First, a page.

CTW: How do you get through tough-to-write passages?
DJU: Just keep writing, is my motto to myself. Although when I’m really struggling it becomes more of a little song I sing over and over in my head – a lot like the Little Engine that could. (It’s normally time to have a break when that starts happening.) But seriously, I find if I trudge through the awkward parts, often when I come back and reread it I find it isn’t as bad as I thought.
CTW: How do you keep yourself motivated to write in general?
DJU: When I can’t write I think about the next few scenes, imagining them in my head, working out how the characters would react, what sort of emotional element should be present and what I want the reader to gain from the scene. Then when I have time I’m just gagging to get into it. I also find the NaNiWriMo strategy very helpful. Writing 1667 words a day gives you 50,000 words a month, (Normally done in the month of November.) That’s a book in a month and a half. Of course there’s a lot of work you have to do before you can get to that stage.
CTW: Where is your favorite place to write?
DJU: This is really boring I know, but I love sitting at the dining room table. Our dining room is quite large with really good natural light and it makes me feel like I am outside. When the sun is shining I can see the blue sky through the open door and it always puts a huge smile on my face. (Plus it’s close to the kettle, making my tea and cake raids less likely to attract my husband’s attention.)
CTW: What advice do you have for aspiring authors?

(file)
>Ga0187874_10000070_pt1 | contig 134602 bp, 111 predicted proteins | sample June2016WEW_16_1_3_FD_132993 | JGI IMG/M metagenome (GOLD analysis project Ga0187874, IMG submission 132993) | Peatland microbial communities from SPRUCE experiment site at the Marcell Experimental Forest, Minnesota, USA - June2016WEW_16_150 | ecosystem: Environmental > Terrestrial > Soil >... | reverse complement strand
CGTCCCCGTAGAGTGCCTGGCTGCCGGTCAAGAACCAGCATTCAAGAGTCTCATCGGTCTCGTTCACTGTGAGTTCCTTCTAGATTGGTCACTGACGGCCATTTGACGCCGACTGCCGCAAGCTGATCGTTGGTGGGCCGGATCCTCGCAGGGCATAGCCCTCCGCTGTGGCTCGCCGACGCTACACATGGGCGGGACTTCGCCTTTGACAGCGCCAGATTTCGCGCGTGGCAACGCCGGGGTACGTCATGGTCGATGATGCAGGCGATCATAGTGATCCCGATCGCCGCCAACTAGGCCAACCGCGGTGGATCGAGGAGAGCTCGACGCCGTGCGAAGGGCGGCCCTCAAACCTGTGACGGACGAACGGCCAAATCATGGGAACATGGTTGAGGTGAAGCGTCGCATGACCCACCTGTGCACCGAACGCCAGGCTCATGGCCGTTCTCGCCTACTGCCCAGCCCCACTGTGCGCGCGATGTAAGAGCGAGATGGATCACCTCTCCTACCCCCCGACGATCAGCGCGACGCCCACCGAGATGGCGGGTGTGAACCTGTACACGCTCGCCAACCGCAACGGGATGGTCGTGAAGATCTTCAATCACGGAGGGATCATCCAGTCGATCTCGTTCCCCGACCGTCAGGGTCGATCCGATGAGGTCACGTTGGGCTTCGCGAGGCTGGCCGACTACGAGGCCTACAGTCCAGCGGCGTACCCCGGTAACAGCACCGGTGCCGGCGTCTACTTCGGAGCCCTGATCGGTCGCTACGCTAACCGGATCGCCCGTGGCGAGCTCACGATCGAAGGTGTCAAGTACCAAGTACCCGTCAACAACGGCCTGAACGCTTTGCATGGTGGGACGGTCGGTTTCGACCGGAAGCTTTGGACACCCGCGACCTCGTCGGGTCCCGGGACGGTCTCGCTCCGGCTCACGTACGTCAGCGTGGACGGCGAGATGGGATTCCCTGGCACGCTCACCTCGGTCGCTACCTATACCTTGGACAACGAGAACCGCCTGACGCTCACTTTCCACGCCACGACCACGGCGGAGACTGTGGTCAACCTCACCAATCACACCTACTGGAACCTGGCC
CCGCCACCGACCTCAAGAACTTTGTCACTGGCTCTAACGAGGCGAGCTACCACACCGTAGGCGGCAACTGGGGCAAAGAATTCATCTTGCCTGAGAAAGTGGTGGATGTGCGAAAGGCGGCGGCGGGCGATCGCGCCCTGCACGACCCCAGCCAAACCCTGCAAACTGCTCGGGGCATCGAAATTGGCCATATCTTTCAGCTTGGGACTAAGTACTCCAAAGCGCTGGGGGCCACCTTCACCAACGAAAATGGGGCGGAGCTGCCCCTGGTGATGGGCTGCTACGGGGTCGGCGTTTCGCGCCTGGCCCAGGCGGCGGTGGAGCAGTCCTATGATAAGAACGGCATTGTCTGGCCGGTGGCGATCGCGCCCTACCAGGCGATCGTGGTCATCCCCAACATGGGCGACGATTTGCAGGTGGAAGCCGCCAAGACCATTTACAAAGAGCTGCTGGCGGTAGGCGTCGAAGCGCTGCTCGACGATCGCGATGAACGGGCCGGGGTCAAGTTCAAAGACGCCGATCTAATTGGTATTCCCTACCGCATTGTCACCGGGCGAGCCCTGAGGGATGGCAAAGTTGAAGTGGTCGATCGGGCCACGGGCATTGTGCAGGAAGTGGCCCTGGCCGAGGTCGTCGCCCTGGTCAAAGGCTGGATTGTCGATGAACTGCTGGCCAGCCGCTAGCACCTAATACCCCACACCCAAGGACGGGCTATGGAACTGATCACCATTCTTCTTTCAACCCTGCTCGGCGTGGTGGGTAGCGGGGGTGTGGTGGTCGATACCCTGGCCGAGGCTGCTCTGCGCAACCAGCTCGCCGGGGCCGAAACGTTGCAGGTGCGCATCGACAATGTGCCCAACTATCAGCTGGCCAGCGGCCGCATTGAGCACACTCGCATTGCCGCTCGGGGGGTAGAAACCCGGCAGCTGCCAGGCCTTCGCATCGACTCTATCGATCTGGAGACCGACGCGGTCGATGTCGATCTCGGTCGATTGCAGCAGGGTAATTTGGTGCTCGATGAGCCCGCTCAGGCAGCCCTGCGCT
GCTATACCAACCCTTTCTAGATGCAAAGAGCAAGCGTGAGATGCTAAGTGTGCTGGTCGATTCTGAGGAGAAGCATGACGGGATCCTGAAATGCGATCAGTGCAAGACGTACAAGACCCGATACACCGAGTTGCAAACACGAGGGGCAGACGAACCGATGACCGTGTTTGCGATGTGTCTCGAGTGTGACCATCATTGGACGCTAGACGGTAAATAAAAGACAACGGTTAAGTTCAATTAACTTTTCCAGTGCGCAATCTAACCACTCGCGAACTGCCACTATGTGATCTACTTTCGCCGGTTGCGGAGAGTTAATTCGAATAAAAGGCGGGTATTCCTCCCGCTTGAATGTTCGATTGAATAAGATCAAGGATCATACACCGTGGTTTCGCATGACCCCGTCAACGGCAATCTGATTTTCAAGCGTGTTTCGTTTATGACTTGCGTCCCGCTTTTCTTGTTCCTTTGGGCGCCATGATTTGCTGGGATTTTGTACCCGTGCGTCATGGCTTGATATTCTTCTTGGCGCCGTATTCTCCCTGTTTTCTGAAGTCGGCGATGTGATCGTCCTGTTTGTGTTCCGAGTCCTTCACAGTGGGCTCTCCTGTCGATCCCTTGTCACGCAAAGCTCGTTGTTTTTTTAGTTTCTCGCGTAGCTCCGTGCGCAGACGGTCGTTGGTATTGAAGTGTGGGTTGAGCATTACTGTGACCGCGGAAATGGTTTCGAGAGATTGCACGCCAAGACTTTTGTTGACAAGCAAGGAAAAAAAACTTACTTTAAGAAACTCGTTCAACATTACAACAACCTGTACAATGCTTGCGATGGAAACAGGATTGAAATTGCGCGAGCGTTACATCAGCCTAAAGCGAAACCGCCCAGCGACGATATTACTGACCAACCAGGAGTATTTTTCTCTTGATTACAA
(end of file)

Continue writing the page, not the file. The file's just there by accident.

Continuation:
DJU: Work out your strategy to get your book finished. Sort out all the elements you need before you start writing and then just go for it. It’s all right to do a horrible first draft. That’s the point of a first draft and it’s often where most of the hard work starts.
Plus I would say to read books on how to write a book and find the way that suits you. I’m a plotter but you may be a pantser, so you have to write the way that suits your personality. And then I would say learn to edit. Learn to be more critical of your work than anyone else and don’t think that every word is sacred. (That was the song playing in my head when I first finished my first draft. After I had cut out 38,000 words that song was long gone.)
CTW: What's next for you and your writing career?
DJU: I’m currently working on the second book of a YA urban fantasy trilogy, The War Faery Series, and have started my next chick lit novel, Coca and Chanel. I’m intending to write and edit the whole YA trilogy before I start publishing it so it won’t be available for a little while. If all goes well though, Cocoa and Chanel should be available by the end of 2013.
CTW: Is there anything else you would like to share?
DJU: I’d just like to take this opportunity to thank you for hosting me on your website. I’d also like to thank any of your readers who end up buying The Seven Steps to Closure, and to remind them to send their receipt to Samantha@ChickLitPlus.com to go into the draw to win one of two $25 amazon gift vouchers.
About the Author
Born in Brisbane, I started my working life as a dentist. After 15 years of drilling and filling I discovered there was more to life, and put pen to paper. Now I drill by day and write by night.
When not doing either of those things I like spending time with my husband and two little dogs, fishing and camping, motorbike riding, traveling, drinking wine on my deck and eating chocolate. Last year I ran my first half marathon and took up paddle boarding.
I have lived in a myriad of places: Melbourne, Perth, England, Rockhampton, Roxby Downs, Sydney, Cairns and am now situated on the New South Wales Central Coast.